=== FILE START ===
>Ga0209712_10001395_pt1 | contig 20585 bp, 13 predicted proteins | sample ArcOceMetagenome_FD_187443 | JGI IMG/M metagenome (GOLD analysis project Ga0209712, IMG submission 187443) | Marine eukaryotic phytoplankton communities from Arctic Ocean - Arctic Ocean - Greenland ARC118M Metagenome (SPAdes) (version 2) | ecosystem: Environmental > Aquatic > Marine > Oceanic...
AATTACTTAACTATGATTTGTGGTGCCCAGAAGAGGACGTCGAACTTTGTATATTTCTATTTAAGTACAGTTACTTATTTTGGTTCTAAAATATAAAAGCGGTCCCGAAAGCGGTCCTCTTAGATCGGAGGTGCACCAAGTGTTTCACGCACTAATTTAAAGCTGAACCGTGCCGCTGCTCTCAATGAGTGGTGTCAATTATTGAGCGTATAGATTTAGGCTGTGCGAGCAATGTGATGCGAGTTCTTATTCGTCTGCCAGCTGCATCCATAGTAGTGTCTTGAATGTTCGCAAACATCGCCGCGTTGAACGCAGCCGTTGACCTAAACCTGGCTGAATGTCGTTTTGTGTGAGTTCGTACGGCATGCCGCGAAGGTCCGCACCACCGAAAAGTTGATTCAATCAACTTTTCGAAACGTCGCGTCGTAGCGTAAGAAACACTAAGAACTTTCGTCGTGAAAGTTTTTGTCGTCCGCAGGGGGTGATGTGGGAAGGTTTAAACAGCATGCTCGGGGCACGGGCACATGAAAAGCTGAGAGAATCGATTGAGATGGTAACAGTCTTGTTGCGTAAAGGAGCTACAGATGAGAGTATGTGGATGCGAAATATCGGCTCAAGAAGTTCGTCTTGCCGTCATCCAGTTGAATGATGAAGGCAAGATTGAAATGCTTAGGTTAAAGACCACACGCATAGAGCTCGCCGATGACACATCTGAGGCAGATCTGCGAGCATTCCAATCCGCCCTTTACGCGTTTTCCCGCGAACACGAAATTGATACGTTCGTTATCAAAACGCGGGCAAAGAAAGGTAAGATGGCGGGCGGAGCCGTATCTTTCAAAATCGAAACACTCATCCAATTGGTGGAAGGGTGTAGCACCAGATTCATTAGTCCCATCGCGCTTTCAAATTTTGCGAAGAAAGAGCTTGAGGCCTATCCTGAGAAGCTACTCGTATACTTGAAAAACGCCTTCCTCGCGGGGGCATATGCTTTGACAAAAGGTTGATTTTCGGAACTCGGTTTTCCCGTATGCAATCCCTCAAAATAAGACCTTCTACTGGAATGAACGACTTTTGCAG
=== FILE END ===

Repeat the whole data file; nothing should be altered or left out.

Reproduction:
>Ga0209712_10001395_pt1 | contig 20585 bp, 13 predicted proteins | sample ArcOceMetagenome_FD_187443 | JGI IMG/M metagenome (GOLD analysis project Ga0209712, IMG submission 187443) | Marine eukaryotic phytoplankton communities from Arctic Ocean - Arctic Ocean - Greenland ARC118M Metagenome (SPAdes) (version 2) | ecosystem: Environmental > Aquatic > Marine > Oceanic...
AATTACTTAACTATGATTTGTGGTGCCCAGAAGAGGACGTCGAACTTTGTATATTTCTATTTAAGTACAGTTACTTATTTTGGTTCTAAAATATAAAAGCGGTCCCGAAAGCGGTCCTCTTAGATCGGAGGTGCACCAAGTGTTTCACGCACTAATTTAAAGCTGAACCGTGCCGCTGCTCTCAATGAGTGGTGTCAATTATTGAGCGTATAGATTTAGGCTGTGCGAGCAATGTGATGCGAGTTCTTATTCGTCTGCCAGCTGCATCCATAGTAGTGTCTTGAATGTTCGCAAACATCGCCGCGTTGAACGCAGCCGTTGACCTAAACCTGGCTGAATGTCGTTTTGTGTGAGTTCGTACGGCATGCCGCGAAGGTCCGCACCACCGAAAAGTTGATTCAATCAACTTTTCGAAACGTCGCGTCGTAGCGTAAGAAACACTAAGAACTTTCGTCGTGAAAGTTTTTGTCGTCCGCAGGGGGTGATGTGGGAAGGTTTAAACAGCATGCTCGGGGCACGGGCACATGAAAAGCTGAGAGAATCGATTGAGATGGTAACAGTCTTGTTGCGTAAAGGAGCTACAGATGAGAGTATGTGGATGCGAAATATCGGCTCAAGAAGTTCGTCTTGCCGTCATCCAGTTGAATGATGAAGGCAAGATTGAAATGCTTAGGTTAAAGACCACACGCATAGAGCTCGCCGATGACACATCTGAGGCAGATCTGCGAGCATTCCAATCCGCCCTTTACGCGTTTTCCCGCGAACACGAAATTGATACGTTCGTTATCAAAACGCGGGCAAAGAAAGGTAAGATGGCGGGCGGAGCCGTATCTTTCAAAATCGAAACACTCATCCAATTGGTGGAAGGGTGTAGCACCAGATTCATTAGTCCCATCGCGCTTTCAAATTTTGCGAAGAAAGAGCTTGAGGCCTATCCTGAGAAGCTACTCGTATACTTGAAAAACGCCTTCCTCGCGGGGGCATATGCTTTGACAAAAGGTTGATTTTCGGAACTCGGTTTTCCCGTATGCAATCCCTCAAAATAAGACCTTCTACTGGAATGAACGACTTTTGCAG